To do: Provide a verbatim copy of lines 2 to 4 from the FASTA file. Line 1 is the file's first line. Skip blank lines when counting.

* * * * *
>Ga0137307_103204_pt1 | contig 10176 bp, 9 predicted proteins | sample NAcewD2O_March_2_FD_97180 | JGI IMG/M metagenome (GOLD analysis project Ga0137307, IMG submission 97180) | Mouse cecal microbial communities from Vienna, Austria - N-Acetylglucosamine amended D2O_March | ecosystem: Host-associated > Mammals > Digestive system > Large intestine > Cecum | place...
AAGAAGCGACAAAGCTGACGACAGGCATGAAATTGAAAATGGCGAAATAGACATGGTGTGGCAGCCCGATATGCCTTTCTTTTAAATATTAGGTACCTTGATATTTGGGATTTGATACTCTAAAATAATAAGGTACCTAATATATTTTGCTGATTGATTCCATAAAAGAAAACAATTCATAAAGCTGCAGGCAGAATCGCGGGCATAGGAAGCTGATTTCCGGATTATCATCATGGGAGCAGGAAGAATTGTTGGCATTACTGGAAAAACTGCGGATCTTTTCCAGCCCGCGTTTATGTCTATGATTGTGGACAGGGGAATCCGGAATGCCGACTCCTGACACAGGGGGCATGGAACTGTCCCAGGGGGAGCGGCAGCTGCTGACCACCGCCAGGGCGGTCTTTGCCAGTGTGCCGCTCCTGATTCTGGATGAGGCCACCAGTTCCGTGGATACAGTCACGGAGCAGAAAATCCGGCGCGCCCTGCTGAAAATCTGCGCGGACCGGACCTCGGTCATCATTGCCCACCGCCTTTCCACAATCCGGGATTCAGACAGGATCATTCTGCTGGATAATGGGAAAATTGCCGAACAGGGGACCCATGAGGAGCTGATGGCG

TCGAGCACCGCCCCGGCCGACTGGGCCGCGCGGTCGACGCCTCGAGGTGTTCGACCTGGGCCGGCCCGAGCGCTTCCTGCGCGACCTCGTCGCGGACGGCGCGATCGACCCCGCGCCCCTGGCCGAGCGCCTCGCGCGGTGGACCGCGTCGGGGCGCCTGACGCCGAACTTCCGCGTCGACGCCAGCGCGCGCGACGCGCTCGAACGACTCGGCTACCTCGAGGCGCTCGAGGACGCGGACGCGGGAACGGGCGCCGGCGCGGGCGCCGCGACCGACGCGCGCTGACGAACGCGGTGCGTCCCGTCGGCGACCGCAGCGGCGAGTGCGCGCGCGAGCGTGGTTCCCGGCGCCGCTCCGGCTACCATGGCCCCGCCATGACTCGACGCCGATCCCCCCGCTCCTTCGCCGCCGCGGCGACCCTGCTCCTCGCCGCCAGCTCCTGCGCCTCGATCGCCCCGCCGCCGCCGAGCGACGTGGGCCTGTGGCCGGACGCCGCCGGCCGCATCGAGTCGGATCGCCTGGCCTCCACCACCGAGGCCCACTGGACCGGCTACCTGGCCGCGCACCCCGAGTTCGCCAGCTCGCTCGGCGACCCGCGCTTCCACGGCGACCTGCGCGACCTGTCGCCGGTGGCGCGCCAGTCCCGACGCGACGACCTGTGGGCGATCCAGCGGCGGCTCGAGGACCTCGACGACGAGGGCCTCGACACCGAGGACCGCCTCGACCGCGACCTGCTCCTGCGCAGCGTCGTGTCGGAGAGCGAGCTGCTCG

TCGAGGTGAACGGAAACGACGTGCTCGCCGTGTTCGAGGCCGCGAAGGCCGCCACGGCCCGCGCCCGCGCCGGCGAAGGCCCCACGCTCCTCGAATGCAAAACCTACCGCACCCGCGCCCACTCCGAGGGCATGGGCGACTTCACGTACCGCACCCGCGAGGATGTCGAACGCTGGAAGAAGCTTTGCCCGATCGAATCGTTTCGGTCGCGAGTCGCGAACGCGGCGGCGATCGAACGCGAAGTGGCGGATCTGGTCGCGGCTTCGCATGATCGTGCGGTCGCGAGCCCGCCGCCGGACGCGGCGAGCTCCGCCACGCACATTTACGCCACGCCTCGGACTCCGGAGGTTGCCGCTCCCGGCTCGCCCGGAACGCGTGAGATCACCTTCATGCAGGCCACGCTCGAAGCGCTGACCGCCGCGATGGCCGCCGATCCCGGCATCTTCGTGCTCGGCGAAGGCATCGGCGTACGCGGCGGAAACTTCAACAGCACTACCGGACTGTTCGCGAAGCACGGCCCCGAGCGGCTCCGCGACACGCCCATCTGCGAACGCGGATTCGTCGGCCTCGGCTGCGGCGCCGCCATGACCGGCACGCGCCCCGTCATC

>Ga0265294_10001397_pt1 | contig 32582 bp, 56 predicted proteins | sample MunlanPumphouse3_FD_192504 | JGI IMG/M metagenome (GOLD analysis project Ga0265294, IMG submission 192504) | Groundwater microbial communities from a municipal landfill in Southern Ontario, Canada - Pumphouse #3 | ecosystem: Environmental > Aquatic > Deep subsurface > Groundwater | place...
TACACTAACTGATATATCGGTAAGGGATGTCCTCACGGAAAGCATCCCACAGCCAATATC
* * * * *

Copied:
AAGAAGCGACAAAGCTGACGACAGGCATGAAATTGAAAATGGCGAAATAGACATGGTGTGGCAGCCCGATATGCCTTTCTTTTAAATATTAGGTACCTTGATATTTGGGATTTGATACTCTAAAATAATAAGGTACCTAATATATTTTGCTGATTGATTCCATAAAAGAAAACAATTCATAAAGCTGCAGGCAGAATCGCGGGCATAGGAAGCTGATTTCCGGATTATCATCATGGGAGCAGGAAGAATTGTTGGCATTACTGGAAAAACTGCGGATCTTTTCCAGCCCGCGTTTATGTCTATGATTGTGGACAGGGGAATCCGGAATGCCGACTCCTGACACAGGGGGCATGGAACTGTCCCAGGGGGAGCGGCAGCTGCTGACCACCGCCAGGGCGGTCTTTGCCAGTGTGCCGCTCCTGATTCTGGATGAGGCCACCAGTTCCGTGGATACAGTCACGGAGCAGAAAATCCGGCGCGCCCTGCTGAAAATCTGCGCGGACCGGACCTCGGTCATCATTGCCCACCGCCTTTCCACAATCCGGGATTCAGACAGGATCATTCTGCTGGATAATGGGAAAATTGCCGAACAGGGGACCCATGAGGAGCTGATGGCG

TCGAGCACCGCCCCGGCCGACTGGGCCGCGCGGTCGACGCCTCGAGGTGTTCGACCTGGGCCGGCCCGAGCGCTTCCTGCGCGACCTCGTCGCGGACGGCGCGATCGACCCCGCGCCCCTGGCCGAGCGCCTCGCGCGGTGGACCGCGTCGGGGCGCCTGACGCCGAACTTCCGCGTCGACGCCAGCGCGCGCGACGCGCTCGAACGACTCGGCTACCTCGAGGCGCTCGAGGACGCGGACGCGGGAACGGGCGCCGGCGCGGGCGCCGCGACCGACGCGCGCTGACGAACGCGGTGCGTCCCGTCGGCGACCGCAGCGGCGAGTGCGCGCGCGAGCGTGGTTCCCGGCGCCGCTCCGGCTACCATGGCCCCGCCATGACTCGACGCCGATCCCCCCGCTCCTTCGCCGCCGCGGCGACCCTGCTCCTCGCCGCCAGCTCCTGCGCCTCGATCGCCCCGCCGCCGCCGAGCGACGTGGGCCTGTGGCCGGACGCCGCCGGCCGCATCGAGTCGGATCGCCTGGCCTCCACCACCGAGGCCCACTGGACCGGCTACCTGGCCGCGCACCCCGAGTTCGCCAGCTCGCTCGGCGACCCGCGCTTCCACGGCGACCTGCGCGACCTGTCGCCGGTGGCGCGCCAGTCCCGACGCGACGACCTGTGGGCGATCCAGCGGCGGCTCGAGGACCTCGACGACGAGGGCCTCGACACCGAGGACCGCCTCGACCGCGACCTGCTCCTGCGCAGCGTCGTGTCGGAGAGCGAGCTGCTCG

TCGAGGTGAACGGAAACGACGTGCTCGCCGTGTTCGAGGCCGCGAAGGCCGCCACGGCCCGCGCCCGCGCCGGCGAAGGCCCCACGCTCCTCGAATGCAAAACCTACCGCACCCGCGCCCACTCCGAGGGCATGGGCGACTTCACGTACCGCACCCGCGAGGATGTCGAACGCTGGAAGAAGCTTTGCCCGATCGAATCGTTTCGGTCGCGAGTCGCGAACGCGGCGGCGATCGAACGCGAAGTGGCGGATCTGGTCGCGGCTTCGCATGATCGTGCGGTCGCGAGCCCGCCGCCGGACGCGGCGAGCTCCGCCACGCACATTTACGCCACGCCTCGGACTCCGGAGGTTGCCGCTCCCGGCTCGCCCGGAACGCGTGAGATCACCTTCATGCAGGCCACGCTCGAAGCGCTGACCGCCGCGATGGCCGCCGATCCCGGCATCTTCGTGCTCGGCGAAGGCATCGGCGTACGCGGCGGAAACTTCAACAGCACTACCGGACTGTTCGCGAAGCACGGCCCCGAGCGGCTCCGCGACACGCCCATCTGCGAACGCGGATTCGTCGGCCTCGGCTGCGGCGCCGCCATGACCGGCACGCGCCCCGTCATC